It’s kind of like a gun fight. You both know what the other is going to do, but only one wins! (Excuse the analogy but I just watched the Magnificent 7!). This is your chance as a guard to deliver a knockout hit.
Backside tackle may or may not pull.
If he pulls, his job is to lead the ball carrier through the hole. He will turn up to the playside linebacker inside the pulling guard's kickout block.
The ball carrier should follow the tackle, and the next thing he hits should be the safety.
If the backside tackle does not pull, he will likely block the man over him or even step down to fill the pulling guard's spot and double the defensive tackle to the backside LB or DE. A lot of variabilities with the backside tackle on this play.
Quarterback’s job is to block the backside end.
Yes, the quarterback has to account for someone.
It is a numbers game, and everyone has to block. The QB needs to hold the backside end with a run fake.
He does this by keeping the ball when he sees the backside end crash down and chase the running back.
The end should have contain and should hesitate until he sees the ball handed off. That is all the time the ball carrier needs to hit the hole if he runs like he is shot out of a cannon.
This was a problem for Texas Saturday. Iowa State did not respect Buechele running the ball, and the end was crashing down on Foreman. The end was on Foreman’s legs all day.
If everyone does their job, this play can’t be stopped. Even if someone breaks down, it is such a physical play that it wears out the defense.
This is part of the reason Texas had a big third quarter.
Iowa State was tired of trying to stop this play. Put youreslf in the shoes of that playside end and seeing Vahe running at you knowing you have to take it on. Gets old after a while!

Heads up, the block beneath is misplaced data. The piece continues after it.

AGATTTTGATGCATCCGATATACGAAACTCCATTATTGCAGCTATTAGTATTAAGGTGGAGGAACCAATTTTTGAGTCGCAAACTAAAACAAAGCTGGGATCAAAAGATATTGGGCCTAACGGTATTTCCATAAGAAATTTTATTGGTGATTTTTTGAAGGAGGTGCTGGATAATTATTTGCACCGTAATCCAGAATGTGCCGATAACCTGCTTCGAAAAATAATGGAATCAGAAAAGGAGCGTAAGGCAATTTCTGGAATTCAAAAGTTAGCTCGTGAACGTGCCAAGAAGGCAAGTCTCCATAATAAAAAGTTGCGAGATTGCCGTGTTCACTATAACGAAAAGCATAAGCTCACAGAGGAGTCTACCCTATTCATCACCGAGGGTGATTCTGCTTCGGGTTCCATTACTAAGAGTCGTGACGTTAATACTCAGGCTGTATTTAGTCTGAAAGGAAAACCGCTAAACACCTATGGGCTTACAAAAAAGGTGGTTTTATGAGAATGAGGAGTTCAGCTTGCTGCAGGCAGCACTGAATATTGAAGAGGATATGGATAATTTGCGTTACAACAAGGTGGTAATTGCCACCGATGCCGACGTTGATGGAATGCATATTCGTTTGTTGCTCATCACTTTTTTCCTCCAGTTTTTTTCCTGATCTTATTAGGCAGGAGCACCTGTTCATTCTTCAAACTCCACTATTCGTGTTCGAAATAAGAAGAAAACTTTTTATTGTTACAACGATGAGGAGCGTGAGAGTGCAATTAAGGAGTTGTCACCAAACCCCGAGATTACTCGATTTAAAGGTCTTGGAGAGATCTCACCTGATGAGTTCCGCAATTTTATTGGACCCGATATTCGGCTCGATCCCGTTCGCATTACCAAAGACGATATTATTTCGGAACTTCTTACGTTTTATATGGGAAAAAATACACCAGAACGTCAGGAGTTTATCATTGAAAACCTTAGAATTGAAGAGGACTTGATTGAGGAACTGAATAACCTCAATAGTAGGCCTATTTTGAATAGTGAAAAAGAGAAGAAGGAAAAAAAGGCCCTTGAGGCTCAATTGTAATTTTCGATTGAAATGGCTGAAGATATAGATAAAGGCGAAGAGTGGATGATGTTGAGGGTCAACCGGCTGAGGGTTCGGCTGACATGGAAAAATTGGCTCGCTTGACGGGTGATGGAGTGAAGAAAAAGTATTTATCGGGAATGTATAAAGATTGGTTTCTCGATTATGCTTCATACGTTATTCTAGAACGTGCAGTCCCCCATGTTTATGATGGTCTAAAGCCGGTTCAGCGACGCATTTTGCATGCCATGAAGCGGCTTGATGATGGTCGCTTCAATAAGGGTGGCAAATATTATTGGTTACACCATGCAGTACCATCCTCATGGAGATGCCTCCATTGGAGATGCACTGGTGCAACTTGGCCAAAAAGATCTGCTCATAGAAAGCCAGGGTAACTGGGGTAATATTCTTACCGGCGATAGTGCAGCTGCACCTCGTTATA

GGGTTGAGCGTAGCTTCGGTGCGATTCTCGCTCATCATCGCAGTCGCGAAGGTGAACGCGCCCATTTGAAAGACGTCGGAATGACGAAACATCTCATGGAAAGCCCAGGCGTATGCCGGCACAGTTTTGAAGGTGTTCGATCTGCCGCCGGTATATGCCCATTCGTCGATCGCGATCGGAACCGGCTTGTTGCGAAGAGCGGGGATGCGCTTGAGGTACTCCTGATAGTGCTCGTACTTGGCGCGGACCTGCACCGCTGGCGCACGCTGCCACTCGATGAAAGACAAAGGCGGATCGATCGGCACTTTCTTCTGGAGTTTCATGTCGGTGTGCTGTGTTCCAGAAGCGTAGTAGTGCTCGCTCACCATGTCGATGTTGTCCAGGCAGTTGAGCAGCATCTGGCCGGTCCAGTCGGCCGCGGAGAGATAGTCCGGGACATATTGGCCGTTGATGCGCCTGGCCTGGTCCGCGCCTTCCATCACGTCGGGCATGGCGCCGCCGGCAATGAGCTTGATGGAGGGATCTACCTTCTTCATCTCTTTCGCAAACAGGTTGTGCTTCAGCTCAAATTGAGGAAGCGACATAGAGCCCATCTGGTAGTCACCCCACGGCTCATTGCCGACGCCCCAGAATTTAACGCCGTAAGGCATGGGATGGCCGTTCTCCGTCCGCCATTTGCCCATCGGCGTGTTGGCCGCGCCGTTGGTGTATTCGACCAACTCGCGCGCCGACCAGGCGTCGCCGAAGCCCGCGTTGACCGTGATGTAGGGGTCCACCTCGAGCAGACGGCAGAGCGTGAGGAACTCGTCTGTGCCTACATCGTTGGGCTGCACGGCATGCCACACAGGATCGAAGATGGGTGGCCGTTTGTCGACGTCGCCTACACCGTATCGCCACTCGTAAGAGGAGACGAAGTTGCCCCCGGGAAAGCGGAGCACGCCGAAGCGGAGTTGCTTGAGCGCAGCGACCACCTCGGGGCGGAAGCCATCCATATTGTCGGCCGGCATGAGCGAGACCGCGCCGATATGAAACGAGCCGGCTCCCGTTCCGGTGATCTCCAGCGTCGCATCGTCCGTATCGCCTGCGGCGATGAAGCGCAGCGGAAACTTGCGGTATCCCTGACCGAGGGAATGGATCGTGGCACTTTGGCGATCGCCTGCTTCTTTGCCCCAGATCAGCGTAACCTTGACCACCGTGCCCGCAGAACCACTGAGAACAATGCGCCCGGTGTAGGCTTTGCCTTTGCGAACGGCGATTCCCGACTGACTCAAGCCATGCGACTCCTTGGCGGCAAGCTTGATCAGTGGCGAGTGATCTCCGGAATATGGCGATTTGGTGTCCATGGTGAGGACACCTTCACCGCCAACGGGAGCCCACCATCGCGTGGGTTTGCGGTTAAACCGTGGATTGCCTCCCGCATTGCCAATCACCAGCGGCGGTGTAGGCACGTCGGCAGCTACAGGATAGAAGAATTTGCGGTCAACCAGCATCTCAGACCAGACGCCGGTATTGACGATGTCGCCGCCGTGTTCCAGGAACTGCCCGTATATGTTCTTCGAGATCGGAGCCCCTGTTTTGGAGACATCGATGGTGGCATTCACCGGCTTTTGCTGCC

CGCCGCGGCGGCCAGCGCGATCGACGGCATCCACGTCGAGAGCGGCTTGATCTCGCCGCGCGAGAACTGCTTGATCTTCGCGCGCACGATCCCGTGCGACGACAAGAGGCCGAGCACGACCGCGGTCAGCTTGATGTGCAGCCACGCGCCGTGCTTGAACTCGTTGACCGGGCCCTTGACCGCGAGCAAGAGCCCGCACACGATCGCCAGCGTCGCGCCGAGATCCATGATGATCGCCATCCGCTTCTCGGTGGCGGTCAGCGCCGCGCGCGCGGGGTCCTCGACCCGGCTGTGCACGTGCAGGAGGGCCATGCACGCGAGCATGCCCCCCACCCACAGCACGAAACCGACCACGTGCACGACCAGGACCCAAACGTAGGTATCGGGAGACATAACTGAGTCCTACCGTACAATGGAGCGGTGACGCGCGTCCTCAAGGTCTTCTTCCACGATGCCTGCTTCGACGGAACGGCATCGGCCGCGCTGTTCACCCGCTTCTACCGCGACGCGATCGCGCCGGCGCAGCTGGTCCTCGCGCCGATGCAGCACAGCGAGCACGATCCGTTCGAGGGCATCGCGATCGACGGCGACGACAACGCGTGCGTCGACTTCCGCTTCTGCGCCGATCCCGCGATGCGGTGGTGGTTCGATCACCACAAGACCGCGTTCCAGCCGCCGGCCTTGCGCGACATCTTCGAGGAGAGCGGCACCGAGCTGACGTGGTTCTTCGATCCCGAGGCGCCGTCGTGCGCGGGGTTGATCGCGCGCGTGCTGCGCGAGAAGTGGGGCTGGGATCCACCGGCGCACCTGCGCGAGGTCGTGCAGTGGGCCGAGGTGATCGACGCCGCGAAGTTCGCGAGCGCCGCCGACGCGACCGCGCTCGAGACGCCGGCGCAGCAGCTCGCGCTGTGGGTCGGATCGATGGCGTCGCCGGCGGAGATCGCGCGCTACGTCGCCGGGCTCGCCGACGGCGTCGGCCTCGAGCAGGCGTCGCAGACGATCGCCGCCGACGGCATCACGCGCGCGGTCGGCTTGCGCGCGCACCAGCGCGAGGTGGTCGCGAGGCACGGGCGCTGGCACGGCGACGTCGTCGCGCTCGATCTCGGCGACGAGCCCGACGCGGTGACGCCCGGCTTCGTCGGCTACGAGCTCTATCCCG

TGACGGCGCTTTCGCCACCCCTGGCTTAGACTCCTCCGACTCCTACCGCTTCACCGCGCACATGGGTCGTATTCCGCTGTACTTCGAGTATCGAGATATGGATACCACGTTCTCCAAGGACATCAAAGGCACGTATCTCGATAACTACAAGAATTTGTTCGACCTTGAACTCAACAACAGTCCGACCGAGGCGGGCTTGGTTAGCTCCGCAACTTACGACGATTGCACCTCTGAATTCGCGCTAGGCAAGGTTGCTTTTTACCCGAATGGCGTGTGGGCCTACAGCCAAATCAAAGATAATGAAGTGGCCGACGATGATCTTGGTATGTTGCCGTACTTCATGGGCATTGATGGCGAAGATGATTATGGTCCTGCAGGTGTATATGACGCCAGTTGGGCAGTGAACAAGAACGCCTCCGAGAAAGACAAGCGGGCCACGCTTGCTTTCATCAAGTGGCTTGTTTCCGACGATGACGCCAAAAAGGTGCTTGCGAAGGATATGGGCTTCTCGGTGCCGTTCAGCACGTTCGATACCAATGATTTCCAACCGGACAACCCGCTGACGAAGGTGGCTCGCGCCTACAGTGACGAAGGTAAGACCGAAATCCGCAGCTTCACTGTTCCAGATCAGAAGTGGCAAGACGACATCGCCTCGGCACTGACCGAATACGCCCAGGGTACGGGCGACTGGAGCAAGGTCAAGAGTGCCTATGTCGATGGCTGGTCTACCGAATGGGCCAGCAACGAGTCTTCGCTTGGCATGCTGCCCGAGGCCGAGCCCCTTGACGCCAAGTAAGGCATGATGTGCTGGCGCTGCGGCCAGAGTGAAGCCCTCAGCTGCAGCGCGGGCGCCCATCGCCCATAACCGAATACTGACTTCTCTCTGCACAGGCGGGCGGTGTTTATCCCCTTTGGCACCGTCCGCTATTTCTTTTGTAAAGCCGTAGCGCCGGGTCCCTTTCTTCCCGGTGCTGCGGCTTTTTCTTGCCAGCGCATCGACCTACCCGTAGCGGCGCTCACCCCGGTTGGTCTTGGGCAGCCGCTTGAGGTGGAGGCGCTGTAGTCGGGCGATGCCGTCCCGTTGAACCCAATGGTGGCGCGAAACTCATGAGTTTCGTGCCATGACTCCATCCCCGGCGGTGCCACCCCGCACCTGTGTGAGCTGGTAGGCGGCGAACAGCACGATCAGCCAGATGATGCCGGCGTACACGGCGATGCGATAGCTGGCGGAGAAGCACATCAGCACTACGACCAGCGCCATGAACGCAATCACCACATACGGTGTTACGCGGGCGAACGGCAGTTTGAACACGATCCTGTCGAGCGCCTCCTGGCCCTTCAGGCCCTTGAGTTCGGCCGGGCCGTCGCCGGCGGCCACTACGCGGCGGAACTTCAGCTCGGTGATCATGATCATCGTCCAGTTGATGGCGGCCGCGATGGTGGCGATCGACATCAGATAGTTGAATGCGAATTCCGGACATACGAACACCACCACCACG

- The touchdown pass to Heard in the third quarter was due to the bock by D'Onta Foreman. I always have to point out when one of the best running backs in college football blocks. All the great running backs do!
- Kent Perkins was not himself Saturday. I feel like he has improved this year. But he took a step backward Saturday. Not sure if he's fighting some injury, but he needs to be better next week.
- Jake McMillon did a good job filling in for Zach Shackelford. Every offensive line needs a backup guard/center they can count on. McMillon is that guy. He played well last week for Perkins and again this week. He will be a good player next year at right guard.
- Love 23 (LB Jeffrey McCullough) on the defensive side of the ball. He is an excellent blitzer who gets after the QB.
- I like 55 (DT Jordan Elliott). This looks like a man amongst boys out there. He is a big, physical, quick player who certainly has all the tools. This guy can be special if he continues to develop and plays with a high motor. The problem here is DT Poona Ford, DT Chris Nelson and DT Paul Boyette all have been playing well. There is not a lot of room for playing time at this position. I do feel we will see more of 55 this season.
- I feel like CB Kris Boyd is starting to play with a lot more aggression. He is looking more and more physical. Attacking on run support and becoming a good tackler. His play has improved the last two weeks.
- When I watch this defense, I can’t help watching Breckyn Hager. He may not be the best player on the field, but I love watching him play. I wish somebody could explain to me why everyone on the field does not play with that passion. I've just never understood why you would not play that hard. Give me 11 Hagers, and we would at least have fun getting after the other team - and they wouldn't like it very much.
- One of the things I wanted to see is how this secondary would do in coverage. Couldn’t tell. The Iowa State QB was assaulted by Texas’ pass rush. UT abused this offensive line and QB. This is why pass rush and coverage go together. Each can pick up the other, and UT’s secondary needed a night like last night from the Texas pass rush after the past 3 weeks. It also looked like UT was playing more aggressive in man and not allowing the receivers free releases off the ball.
After watching the film, I think this team played better then I originally thought. It just took a little while to get going. It's how you finish, not how you start! That is what Texas has to remember every week this year. Finish strong and give yourself a chance!
If you get the chance, go watch the movie Magnificent 7. Might be as good as the original. Might be!